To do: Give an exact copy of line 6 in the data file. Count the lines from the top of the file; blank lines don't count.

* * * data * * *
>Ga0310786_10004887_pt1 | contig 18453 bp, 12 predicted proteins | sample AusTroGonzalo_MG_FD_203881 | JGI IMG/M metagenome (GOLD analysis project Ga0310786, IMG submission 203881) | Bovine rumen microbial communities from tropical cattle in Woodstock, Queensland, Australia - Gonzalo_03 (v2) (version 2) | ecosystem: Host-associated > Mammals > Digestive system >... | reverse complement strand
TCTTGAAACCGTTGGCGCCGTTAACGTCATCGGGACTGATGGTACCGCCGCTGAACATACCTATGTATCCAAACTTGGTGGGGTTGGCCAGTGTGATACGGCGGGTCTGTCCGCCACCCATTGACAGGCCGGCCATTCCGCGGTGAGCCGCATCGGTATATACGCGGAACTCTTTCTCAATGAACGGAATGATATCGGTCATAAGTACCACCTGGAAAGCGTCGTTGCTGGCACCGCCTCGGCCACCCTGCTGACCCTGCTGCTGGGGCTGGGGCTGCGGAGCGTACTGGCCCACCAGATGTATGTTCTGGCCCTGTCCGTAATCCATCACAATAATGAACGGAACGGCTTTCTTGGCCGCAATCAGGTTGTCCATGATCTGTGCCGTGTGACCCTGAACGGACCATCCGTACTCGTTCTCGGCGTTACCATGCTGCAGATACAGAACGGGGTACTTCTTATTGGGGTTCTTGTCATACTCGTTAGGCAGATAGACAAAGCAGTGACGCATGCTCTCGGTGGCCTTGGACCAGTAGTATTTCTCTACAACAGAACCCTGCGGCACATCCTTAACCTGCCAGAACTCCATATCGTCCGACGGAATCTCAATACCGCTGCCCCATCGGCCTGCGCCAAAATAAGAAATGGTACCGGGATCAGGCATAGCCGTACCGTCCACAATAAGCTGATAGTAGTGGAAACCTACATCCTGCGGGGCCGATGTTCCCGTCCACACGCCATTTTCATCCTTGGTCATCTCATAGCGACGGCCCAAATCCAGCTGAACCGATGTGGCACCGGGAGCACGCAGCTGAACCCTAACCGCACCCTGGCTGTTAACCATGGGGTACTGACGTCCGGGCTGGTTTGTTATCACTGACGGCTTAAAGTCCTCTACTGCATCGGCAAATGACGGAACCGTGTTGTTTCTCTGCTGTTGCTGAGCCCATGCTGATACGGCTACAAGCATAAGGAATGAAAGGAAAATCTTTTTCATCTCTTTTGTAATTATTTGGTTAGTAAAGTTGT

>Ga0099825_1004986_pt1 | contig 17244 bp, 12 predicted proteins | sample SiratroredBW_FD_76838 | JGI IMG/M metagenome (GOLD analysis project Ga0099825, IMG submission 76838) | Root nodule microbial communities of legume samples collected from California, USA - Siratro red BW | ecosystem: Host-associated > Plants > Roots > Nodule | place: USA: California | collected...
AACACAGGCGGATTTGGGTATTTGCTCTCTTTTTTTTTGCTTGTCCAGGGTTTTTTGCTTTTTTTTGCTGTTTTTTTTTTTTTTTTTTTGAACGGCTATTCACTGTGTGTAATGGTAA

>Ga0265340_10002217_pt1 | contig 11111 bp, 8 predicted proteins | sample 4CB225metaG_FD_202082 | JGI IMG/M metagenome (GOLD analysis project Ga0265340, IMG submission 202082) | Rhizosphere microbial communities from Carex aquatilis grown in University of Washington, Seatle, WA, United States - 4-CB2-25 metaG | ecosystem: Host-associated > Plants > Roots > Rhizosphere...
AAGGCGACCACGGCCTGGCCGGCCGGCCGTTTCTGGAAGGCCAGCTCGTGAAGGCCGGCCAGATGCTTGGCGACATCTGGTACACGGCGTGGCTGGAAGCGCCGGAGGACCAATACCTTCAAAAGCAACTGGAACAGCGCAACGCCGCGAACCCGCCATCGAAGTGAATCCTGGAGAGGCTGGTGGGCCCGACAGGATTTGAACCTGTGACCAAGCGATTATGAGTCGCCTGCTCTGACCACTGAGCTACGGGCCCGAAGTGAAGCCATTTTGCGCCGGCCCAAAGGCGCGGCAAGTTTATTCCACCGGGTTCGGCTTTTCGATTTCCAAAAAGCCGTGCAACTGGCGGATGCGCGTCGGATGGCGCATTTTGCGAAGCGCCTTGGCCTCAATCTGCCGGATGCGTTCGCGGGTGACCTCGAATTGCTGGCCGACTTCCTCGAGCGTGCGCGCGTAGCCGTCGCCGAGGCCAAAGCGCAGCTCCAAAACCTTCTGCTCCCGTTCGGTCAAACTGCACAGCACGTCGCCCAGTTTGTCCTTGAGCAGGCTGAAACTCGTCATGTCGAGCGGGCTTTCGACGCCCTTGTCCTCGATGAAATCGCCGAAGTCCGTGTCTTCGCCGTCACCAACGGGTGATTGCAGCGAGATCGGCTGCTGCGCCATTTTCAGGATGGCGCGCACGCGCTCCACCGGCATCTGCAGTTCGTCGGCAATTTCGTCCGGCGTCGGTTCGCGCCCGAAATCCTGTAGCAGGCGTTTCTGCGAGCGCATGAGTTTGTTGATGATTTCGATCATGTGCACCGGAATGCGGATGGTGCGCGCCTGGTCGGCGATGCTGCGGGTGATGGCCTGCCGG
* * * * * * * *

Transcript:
AAGGCGACCACGGCCTGGCCGGCCGGCCGTTTCTGGAAGGCCAGCTCGTGAAGGCCGGCCAGATGCTTGGCGACATCTGGTACACGGCGTGGCTGGAAGCGCCGGAGGACCAATACCTTCAAAAGCAACTGGAACAGCGCAACGCCGCGAACCCGCCATCGAAGTGAATCCTGGAGAGGCTGGTGGGCCCGACAGGATTTGAACCTGTGACCAAGCGATTATGAGTCGCCTGCTCTGACCACTGAGCTACGGGCCCGAAGTGAAGCCATTTTGCGCCGGCCCAAAGGCGCGGCAAGTTTATTCCACCGGGTTCGGCTTTTCGATTTCCAAAAAGCCGTGCAACTGGCGGATGCGCGTCGGATGGCGCATTTTGCGAAGCGCCTTGGCCTCAATCTGCCGGATGCGTTCGCGGGTGACCTCGAATTGCTGGCCGACTTCCTCGAGCGTGCGCGCGTAGCCGTCGCCGAGGCCAAAGCGCAGCTCCAAAACCTTCTGCTCCCGTTCGGTCAAACTGCACAGCACGTCGCCCAGTTTGTCCTTGAGCAGGCTGAAACTCGTCATGTCGAGCGGGCTTTCGACGCCCTTGTCCTCGATGAAATCGCCGAAGTCCGTGTCTTCGCCGTCACCAACGGGTGATTGCAGCGAGATCGGCTGCTGCGCCATTTTCAGGATGGCGCGCACGCGCTCCACCGGCATCTGCAGTTCGTCGGCAATTTCGTCCGGCGTCGGTTCGCGCCCGAAATCCTGTAGCAGGCGTTTCTGCGAGCGCATGAGTTTGTTGATGATTTCGATCATGTGCACCGGAATGCGGATGGTGCGCGCCTGGTCGGCGATGCTGCGGGTGATGGCCTGCCGG